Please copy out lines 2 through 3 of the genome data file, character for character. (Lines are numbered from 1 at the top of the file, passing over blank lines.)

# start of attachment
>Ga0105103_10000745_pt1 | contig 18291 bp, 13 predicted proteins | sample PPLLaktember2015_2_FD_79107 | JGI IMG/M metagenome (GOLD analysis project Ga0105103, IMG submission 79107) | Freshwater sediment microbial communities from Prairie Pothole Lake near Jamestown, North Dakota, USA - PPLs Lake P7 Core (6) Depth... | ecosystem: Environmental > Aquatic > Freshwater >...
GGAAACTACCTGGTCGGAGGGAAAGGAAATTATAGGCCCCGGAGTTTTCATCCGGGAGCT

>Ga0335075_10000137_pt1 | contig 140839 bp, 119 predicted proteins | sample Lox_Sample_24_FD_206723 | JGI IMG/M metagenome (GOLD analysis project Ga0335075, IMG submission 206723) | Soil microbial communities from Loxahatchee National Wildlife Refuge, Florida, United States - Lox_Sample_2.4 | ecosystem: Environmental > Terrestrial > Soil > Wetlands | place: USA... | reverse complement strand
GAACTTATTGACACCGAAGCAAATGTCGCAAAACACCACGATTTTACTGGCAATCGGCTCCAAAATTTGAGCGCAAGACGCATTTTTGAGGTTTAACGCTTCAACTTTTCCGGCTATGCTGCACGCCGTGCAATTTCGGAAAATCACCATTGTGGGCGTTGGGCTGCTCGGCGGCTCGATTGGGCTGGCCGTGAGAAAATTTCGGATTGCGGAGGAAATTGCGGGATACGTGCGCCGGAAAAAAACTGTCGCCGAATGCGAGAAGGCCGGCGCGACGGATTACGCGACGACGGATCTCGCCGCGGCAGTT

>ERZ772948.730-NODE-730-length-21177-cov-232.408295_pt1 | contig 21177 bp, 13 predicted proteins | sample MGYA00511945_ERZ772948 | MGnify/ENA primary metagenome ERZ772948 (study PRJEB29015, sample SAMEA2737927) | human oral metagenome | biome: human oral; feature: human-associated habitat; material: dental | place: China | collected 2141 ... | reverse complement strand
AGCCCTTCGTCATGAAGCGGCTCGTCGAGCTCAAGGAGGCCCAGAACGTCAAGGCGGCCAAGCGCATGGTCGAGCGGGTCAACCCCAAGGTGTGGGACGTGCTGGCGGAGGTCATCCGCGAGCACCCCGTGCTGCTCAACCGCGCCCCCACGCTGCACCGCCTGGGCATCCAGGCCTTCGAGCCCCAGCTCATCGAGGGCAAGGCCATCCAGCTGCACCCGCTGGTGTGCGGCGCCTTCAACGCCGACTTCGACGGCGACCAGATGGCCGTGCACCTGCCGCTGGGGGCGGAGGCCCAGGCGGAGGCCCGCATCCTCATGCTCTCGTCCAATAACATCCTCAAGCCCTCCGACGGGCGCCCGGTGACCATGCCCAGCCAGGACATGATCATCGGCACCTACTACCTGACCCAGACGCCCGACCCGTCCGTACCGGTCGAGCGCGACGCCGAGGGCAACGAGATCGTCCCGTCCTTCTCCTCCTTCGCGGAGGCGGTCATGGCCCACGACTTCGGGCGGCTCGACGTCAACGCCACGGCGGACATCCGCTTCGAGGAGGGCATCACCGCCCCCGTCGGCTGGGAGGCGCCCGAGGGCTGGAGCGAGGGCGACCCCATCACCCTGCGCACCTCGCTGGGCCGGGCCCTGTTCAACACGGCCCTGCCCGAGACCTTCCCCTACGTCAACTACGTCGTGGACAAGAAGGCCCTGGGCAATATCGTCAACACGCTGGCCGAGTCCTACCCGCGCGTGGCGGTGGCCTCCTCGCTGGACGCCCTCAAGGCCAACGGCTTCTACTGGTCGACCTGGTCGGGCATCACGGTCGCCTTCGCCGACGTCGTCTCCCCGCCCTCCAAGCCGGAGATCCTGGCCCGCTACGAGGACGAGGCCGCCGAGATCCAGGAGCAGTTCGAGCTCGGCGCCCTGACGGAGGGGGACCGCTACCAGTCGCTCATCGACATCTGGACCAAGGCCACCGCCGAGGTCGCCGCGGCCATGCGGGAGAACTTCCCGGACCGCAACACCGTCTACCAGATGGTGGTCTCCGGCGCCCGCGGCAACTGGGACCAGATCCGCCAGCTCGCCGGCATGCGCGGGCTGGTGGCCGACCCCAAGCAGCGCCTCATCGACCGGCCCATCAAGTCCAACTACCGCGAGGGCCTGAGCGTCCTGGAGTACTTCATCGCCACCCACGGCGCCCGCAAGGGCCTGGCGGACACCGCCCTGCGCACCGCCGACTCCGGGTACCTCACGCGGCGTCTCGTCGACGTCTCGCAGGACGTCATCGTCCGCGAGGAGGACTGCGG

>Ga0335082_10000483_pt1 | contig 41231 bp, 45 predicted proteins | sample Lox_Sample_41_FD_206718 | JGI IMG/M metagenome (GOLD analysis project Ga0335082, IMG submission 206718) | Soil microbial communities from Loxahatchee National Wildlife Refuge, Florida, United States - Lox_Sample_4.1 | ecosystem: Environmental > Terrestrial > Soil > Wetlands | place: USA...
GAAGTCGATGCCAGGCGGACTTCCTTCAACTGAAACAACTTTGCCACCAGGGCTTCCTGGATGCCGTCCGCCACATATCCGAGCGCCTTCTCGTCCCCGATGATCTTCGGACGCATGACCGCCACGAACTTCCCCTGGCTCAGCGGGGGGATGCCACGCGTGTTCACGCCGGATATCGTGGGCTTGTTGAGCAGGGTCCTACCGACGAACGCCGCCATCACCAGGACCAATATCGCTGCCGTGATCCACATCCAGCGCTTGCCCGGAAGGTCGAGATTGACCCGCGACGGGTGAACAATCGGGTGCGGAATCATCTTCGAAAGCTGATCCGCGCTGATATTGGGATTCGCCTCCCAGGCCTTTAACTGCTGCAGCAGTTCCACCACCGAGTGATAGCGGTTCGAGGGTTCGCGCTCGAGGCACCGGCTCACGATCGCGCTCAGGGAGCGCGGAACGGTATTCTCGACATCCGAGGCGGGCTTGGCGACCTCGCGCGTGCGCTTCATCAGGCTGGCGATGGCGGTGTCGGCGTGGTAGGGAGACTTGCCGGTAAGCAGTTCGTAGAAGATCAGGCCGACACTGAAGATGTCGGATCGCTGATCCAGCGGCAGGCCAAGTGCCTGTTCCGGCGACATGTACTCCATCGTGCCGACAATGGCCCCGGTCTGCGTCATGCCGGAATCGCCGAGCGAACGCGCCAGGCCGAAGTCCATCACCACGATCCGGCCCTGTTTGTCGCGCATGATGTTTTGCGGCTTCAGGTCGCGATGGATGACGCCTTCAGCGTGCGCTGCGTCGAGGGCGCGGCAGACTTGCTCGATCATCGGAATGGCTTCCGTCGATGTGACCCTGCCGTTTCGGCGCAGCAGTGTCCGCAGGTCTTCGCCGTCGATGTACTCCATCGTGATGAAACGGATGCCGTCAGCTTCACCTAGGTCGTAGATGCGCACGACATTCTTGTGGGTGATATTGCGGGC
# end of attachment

GGAAACTACCTGGTCGGAGGGAAAGGAAATTATAGGCCCCGGAGTTTTCATCCGGGAGCT

>Ga0335075_10000137_pt1 | contig 140839 bp, 119 predicted proteins | sample Lox_Sample_24_FD_206723 | JGI IMG/M metagenome (GOLD analysis project Ga0335075, IMG submission 206723) | Soil microbial communities from Loxahatchee National Wildlife Refuge, Florida, United States - Lox_Sample_2.4 | ecosystem: Environmental > Terrestrial > Soil > Wetlands | place: USA... | reverse complement strand